18m Walks independently, stairs with help Scribbles, tower of 3 blocks Single words (10), follows simple commands Points to show interest, points to body parts, uses spoon
2y Runs, up stairs 2 feet/step, kicks ball Draws straight lines, tower of 6 blocks 2 word phrases, follow 2-step commands Undresses, knows age/sex
3y Up stairs 1 foot/step, down 2 feet/step, stands on 1 foot, jumps Draws circle, turns book pages one at a time 3 word phrases, says name, age, and sex, counts to 10 Dresses/undresses self, toilet trained


Pediatric Exam Includes
• Growth: correct percentiles until 24-36 months if gestation <37 weeks, regain BW by 1-3 weeks
• Eyes: red reflex, corneal light reflex, cover-uncover test and inquiry for strabismus (6+ months)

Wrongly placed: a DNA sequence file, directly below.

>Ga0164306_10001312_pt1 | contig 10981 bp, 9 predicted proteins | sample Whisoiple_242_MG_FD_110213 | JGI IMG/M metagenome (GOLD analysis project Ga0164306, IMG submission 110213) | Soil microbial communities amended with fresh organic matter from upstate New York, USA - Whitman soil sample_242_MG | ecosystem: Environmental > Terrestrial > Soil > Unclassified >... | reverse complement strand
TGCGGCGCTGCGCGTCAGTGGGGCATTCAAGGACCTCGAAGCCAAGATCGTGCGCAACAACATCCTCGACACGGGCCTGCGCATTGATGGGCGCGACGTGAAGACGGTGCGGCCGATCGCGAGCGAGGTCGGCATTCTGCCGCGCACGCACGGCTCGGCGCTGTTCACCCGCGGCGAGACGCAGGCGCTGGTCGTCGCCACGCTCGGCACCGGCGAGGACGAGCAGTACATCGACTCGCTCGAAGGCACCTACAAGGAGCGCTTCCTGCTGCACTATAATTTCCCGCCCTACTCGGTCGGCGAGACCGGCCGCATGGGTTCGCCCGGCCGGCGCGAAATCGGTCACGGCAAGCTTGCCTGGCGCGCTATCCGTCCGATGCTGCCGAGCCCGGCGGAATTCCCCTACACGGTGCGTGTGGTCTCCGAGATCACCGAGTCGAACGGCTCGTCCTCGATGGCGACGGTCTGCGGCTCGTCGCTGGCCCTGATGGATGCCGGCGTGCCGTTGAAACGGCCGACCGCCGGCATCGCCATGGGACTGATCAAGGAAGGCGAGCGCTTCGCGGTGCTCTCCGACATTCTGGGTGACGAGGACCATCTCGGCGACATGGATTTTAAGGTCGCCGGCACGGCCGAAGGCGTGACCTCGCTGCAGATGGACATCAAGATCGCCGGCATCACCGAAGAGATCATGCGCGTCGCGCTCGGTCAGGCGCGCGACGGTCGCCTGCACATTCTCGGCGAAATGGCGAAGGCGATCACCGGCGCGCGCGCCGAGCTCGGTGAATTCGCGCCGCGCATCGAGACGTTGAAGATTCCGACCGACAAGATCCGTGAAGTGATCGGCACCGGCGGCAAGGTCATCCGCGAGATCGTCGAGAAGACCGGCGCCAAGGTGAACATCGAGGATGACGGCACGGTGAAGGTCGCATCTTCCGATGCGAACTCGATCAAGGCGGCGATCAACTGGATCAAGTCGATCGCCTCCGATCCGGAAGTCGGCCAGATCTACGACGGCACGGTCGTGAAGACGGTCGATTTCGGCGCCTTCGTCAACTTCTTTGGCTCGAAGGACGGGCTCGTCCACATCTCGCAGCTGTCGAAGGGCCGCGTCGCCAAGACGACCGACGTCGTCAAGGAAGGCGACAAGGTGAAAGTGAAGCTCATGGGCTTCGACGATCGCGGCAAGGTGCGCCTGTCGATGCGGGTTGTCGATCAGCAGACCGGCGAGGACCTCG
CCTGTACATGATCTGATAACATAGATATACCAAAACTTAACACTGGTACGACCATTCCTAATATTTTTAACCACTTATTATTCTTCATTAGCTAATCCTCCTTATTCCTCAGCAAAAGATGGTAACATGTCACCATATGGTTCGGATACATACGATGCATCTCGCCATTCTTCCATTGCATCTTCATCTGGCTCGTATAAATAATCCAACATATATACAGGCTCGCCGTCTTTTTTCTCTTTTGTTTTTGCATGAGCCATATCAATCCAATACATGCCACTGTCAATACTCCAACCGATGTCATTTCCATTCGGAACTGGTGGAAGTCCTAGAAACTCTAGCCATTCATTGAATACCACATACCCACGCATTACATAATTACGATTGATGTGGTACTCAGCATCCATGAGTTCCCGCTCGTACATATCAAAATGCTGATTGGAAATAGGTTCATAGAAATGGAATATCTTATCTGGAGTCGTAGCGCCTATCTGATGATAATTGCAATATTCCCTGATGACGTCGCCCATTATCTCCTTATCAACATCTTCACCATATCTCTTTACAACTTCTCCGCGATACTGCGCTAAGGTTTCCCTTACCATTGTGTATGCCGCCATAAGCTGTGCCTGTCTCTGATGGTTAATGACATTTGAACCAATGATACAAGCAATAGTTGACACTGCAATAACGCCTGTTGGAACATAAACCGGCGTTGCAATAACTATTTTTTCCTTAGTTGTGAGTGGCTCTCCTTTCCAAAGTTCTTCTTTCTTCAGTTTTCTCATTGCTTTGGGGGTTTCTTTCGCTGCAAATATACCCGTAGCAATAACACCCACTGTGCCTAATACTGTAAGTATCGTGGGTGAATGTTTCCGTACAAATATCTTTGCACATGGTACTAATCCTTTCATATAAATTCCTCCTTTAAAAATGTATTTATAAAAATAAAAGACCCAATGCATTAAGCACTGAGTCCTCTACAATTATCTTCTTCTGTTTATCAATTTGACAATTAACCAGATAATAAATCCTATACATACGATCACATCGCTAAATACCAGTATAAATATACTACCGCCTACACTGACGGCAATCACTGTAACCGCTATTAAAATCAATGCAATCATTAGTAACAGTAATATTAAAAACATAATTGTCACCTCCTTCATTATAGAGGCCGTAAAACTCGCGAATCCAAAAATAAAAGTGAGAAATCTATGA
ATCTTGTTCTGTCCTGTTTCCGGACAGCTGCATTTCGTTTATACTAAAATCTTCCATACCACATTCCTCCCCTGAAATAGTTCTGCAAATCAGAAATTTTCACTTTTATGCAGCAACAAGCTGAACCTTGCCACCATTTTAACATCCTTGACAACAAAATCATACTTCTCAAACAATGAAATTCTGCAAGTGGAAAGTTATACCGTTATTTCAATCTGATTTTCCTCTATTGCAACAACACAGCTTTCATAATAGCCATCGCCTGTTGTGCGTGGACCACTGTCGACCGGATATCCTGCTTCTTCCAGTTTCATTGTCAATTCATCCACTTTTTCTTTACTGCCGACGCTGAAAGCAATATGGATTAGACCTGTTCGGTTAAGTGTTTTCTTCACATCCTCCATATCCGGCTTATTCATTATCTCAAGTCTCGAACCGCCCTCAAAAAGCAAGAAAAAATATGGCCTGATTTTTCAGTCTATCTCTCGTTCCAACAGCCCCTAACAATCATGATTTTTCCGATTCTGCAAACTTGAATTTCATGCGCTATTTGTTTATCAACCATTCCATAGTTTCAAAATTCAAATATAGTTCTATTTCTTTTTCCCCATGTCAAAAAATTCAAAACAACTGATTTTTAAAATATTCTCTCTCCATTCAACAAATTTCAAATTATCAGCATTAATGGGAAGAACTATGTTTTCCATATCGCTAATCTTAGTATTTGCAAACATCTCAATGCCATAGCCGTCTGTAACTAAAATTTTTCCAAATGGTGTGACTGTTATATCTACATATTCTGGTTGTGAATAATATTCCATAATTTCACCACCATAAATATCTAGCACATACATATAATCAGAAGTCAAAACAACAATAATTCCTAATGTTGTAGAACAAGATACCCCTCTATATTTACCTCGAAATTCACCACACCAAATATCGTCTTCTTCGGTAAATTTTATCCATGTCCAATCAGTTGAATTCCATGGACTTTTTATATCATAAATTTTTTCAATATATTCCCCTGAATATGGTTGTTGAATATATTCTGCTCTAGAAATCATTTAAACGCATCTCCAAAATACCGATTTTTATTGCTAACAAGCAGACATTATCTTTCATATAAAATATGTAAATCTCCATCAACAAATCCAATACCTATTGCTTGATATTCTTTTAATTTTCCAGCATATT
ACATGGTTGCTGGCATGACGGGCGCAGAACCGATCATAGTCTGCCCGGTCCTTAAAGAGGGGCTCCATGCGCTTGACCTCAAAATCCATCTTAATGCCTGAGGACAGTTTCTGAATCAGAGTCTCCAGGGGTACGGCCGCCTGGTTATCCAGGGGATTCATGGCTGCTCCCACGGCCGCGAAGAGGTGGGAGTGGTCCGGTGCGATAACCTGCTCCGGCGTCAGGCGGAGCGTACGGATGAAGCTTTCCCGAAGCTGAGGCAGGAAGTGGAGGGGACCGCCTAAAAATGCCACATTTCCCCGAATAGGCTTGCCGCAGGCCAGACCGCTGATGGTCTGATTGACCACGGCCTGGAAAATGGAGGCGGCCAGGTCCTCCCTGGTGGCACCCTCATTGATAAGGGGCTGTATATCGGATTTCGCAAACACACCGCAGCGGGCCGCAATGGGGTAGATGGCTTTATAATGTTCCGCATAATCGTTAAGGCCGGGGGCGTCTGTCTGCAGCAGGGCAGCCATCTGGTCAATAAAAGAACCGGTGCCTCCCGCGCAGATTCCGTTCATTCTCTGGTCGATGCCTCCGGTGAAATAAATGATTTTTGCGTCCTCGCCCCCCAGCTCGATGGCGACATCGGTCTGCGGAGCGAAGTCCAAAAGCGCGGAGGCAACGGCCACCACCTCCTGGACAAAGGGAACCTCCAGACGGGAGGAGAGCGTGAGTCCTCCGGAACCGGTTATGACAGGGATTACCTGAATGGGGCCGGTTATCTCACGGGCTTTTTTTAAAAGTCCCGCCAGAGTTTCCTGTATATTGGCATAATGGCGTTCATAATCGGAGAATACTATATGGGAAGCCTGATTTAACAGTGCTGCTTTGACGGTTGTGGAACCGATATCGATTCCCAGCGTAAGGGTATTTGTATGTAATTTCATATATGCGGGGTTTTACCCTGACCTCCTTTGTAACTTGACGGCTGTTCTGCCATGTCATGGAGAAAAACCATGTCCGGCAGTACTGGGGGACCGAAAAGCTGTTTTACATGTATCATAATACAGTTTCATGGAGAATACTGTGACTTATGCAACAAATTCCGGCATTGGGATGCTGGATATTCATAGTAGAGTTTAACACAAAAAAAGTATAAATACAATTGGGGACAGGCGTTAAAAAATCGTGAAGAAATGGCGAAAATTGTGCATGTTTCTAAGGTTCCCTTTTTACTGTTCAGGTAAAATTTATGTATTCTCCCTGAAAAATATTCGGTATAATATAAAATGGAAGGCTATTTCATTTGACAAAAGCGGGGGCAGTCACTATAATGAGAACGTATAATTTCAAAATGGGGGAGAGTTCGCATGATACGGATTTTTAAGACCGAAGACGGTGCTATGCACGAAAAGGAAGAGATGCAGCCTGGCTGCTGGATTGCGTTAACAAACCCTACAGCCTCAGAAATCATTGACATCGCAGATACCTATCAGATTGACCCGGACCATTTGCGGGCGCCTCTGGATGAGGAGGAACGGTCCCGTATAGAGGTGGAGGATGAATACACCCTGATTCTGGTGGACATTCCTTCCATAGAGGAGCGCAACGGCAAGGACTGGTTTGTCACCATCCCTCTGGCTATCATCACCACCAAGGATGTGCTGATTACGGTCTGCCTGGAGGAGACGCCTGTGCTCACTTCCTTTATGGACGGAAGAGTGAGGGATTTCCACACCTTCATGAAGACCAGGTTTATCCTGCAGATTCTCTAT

• Hearing inquiry/screening
• Fontanelles: posterior closed by 2 months, anterior closed by 18 months
• Muscle tone
• Hips (until at least 1 year, or until child can walk)
• Snoring/tonsils

Immunization
• Understanding vaccines

o Infants can respond to 10,000 different antigens at any one time, giving 6 vaccines does not add, significantly, to the daily load

• Not vaccinating

o Protection from herd immunity declines, as vaccination rates decline
o Diseases only one flight away – massive outbreaks (eg. diptheria in Russia in the 90’s and polio in middle east last year with >500 paralyzed) due to lapses in immunization
o Advise against 3rd world travel

• Some contraindications

o Immunocompromised: live vaccines, consult specialist
o IgE-mediated chicken or egg allergy is a contraindication to influenza, yellow-fever and rabies vaccines (GI intolerance in NOT)
o Anaphylaxis to neomycin or gelatin is a contraindication to MMR

Study Guide

Well-baby Care

Resources